Bioenergy, Hydropower

Native People Choose Renewables Over Big Hydro

A chief of the indigenous Pimicikamak people, speaking before the Tenth Assembly of the Lutheran World Federation (LWF) last week, claimed that a hydro-electric project in northern Manitoba, Canada, has devastated the lives of his people.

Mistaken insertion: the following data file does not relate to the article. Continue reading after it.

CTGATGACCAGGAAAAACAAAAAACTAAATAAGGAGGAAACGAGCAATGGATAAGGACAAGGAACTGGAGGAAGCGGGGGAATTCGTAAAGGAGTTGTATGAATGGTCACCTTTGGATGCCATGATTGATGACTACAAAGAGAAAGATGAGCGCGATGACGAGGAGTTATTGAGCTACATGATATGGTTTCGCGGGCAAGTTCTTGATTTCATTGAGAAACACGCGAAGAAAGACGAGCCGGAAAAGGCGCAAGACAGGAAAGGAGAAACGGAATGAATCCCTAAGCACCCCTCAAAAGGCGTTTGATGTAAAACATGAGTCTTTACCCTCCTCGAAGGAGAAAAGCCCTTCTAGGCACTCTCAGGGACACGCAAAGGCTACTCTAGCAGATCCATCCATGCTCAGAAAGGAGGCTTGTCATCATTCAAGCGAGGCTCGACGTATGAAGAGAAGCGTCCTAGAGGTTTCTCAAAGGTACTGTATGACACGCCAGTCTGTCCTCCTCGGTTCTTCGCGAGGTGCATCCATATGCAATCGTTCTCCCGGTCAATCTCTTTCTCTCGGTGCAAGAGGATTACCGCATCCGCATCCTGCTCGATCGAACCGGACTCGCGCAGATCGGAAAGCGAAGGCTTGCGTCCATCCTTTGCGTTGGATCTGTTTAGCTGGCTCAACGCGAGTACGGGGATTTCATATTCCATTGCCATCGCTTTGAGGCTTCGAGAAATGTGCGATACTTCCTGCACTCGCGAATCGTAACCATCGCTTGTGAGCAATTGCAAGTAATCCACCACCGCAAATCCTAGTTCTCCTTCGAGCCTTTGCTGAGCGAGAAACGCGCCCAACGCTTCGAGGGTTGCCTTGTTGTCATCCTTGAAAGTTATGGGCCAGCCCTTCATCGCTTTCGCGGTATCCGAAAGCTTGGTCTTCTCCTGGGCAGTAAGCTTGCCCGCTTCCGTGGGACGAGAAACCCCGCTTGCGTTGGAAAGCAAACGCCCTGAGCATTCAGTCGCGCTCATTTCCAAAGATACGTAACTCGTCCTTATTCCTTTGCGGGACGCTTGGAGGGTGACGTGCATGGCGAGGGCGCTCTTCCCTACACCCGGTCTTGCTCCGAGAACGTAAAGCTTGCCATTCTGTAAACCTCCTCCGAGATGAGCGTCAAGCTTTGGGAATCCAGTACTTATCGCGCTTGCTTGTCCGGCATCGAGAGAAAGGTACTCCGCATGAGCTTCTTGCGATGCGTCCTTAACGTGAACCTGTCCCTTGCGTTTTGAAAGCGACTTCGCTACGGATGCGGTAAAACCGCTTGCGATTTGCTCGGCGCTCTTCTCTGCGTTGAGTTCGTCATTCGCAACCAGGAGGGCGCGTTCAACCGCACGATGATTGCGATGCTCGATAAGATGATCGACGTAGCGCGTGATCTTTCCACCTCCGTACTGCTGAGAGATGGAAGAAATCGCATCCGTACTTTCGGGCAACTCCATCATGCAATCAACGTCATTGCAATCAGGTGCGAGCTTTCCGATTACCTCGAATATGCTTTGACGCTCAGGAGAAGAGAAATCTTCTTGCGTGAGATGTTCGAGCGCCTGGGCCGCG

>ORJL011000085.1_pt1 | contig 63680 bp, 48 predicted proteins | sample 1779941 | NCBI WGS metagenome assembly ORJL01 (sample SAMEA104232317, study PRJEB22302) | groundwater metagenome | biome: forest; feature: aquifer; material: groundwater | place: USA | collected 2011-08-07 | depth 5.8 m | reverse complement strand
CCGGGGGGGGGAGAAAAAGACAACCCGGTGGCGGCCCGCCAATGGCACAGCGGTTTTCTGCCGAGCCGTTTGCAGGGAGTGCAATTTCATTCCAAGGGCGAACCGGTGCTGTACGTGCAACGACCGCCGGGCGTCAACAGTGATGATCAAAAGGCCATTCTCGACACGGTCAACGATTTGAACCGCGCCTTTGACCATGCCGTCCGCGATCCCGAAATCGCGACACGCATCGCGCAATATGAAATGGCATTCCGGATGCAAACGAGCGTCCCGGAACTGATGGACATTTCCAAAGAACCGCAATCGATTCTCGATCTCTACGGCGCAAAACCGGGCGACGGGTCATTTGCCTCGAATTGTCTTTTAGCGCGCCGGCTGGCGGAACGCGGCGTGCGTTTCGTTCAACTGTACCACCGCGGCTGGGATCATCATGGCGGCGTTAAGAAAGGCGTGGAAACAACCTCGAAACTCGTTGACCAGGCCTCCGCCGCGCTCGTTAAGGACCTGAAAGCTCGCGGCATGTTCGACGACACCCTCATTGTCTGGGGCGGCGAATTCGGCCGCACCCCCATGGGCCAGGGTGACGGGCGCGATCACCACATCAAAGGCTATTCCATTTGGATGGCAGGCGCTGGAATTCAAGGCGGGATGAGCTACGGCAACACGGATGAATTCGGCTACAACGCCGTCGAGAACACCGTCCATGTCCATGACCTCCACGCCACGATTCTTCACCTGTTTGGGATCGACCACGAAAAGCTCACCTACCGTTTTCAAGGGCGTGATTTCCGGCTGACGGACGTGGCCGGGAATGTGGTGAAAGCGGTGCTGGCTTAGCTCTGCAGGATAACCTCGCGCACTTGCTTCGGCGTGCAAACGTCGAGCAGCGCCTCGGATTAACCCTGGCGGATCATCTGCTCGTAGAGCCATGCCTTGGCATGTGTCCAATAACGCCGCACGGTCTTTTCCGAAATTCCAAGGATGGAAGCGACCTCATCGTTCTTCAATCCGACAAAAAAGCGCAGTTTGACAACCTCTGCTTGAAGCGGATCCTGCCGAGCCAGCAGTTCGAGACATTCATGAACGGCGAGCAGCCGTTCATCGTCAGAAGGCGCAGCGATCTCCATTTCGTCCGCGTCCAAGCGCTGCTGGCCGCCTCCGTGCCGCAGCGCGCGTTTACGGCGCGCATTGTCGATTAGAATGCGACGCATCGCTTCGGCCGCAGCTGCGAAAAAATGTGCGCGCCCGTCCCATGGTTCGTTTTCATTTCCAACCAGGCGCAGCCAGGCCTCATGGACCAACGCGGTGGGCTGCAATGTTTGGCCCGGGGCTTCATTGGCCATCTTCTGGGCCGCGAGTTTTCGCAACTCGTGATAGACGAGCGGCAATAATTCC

Winnipeg, Manitoba – July 31, 2003 [] “Hydro is breaking our hearts,” said Chief John Miswagon. The Pimicikamak Cree Nation would like to see Canada abandon further expansion of hydroelectric projects and instead concentrate on the development of renewable energy options. The Evangelical Lutheran Church in Canada (ELCIC) hosted the Tenth Assembly of the LWF from July 21-31, under the theme “For the Healing of the World,” where the chief was invited to state the case of his people. LWF cited Canada as the world’s largest producer of hydroelectricity and claimed that many Canadians may brag about this as a major achievement until they consider the resulting devastation caused by the industrial complexes to the environment and to the lives of the indigenous people. At the assembly, the Churchill Nelson Rivers’ Manitoba Hydro Project was targeted. Built in early 1970s by the Manitoba Hydro and the Government of Manitoba to generate electricity for domestic use and for export to the U.S. Midwest, the hydro project reportedly generates more than US$680 million per year, with 36 percent of it coming from sales to U.S. utility companies. The Canadian Federal Royal Commission on Aboriginal People’s reported that the project has subsequently become well known for its “massive scale and detrimental effect on the northern Manitoba environment and the Aboriginal people who live there.” The report further stated that reserve territories occupied by the indigenous people had been “either flooded or affected by dramatic changes to levels in surrounding lakes and rivers,” and traditional land-use areas have been “damaged or rendered inaccessible.” Miswagon, the chief of the Pimicikamak Cree Nation of about 6,500 people, claimed that the project has denied his people food, water, shelter and medicine. “Shorelines have been washed away and forests have been swallowed up by rising levels of water,” he said. The hydroelectric system includes dams, generating stations, river diversions, flooded forests, reservoirs and transmission lines. According to Miswagon, as lakes and rivers are flooded, emptied or used, the industrial water regime destroys the boreal shoreline ecosystem, which the chief claims is the most productive and most sensitive part of the boreal environment, upon which all the rest depends. About 1,000 square miles of boreal forest have been flooded and destroyed, according to a report on the State of the Manitoba Environment published in 1991. The Pimicikamak, once a healthy society with a sustainable traditional economy, now has catastrophic unemployment, mass poverty, despair and one of the highest suicide rates in North America, according to community leaders. “The environmental degradation has gone hand in hand with water pollution, which has made the rivers and the lakes uninhabitable for fish,” the chief said. “In 1960 there were 30 fresh water lakes in the area,” he said. “Today, there are only 12.” Women’s Chief Eugenie Mercredi stood by Miswagon’s side at the presentation with Chief Miswagon. Her eyes filled with tears as she presented samples of visibly unsafe polluted water from rivers and lakes, from which, she said, her people drink. The two chiefs acknowledged that Canada has laws to protect the interests and rights of indigenous populations, but maintained that some companies “violate these laws and get away with it.” “However,” said Miswagon, “Manitoba Hydro has offered to monitor the state of the environment and to become involved in conservation efforts.” He appealed to “the whole world” to work together to restore and preserve the environment. “We may never be able to make it right,” he said, “but, certainly, we can make it better.” The Pimicikamak are asking for stronger support for conservation and methods to promote energy efficiency. They urge the development of cleaner and safer energy options, such as wind, solar and biomass. The Pimicikamak Cree Nation wants to see a cleanup of the environmental and social mess they claim was created by hydroelectric energy generation. They want the social impacts of the hydro project (shoreline erosion, mercury poisoning, greenhouse gases, loss of forests to erosion and water fluctuations) to be addressed. They hope to prevent development of further harmful hydroelectric projects. They also want to broaden respect for indigenous peoples working to protect their environments. JustEnergy, a project of Minnesotans for an Energy-Efficienct Economy, reported that earlier this month, a number of First Nations aboriginals representing the majority of community Elders and residents from Nelson House, South Indian Lake, and displaced residents of South Indian Lake picketed the headquarters of Manitoba Hydro in Winnipeg, Manitoba, Canada. The demonstrators unified to protest against Manitoba Hydro and the Government of Manitoba for pushing further hydro development in northern Manitoba without adequate independent expert environmental and socio-economic impact studies being completed. The Cree Nations said that new dams are currently being proposed to increase export sales. They argued their people have very little political capital in their country because they say the entire political system feeds off the profits, creating a system of dependence for all branches of government; and there exists little desire to share the current revenue with the Cree Nations impacted. The demonstrators maintained that proposed future hydro projects in Canada, such as those planned for Wuskwatim and Conawapa, would create more widespread flooding, environmental damage and misery for the people living in those communities. Cree Nations spokespersons claimed promises of jobs and prosperity with previous hydro development have not been kept and that communities in those areas struggle with unemployment rates ranging from 80 to 95 percent with their land, health and traditional way of life severely impacted.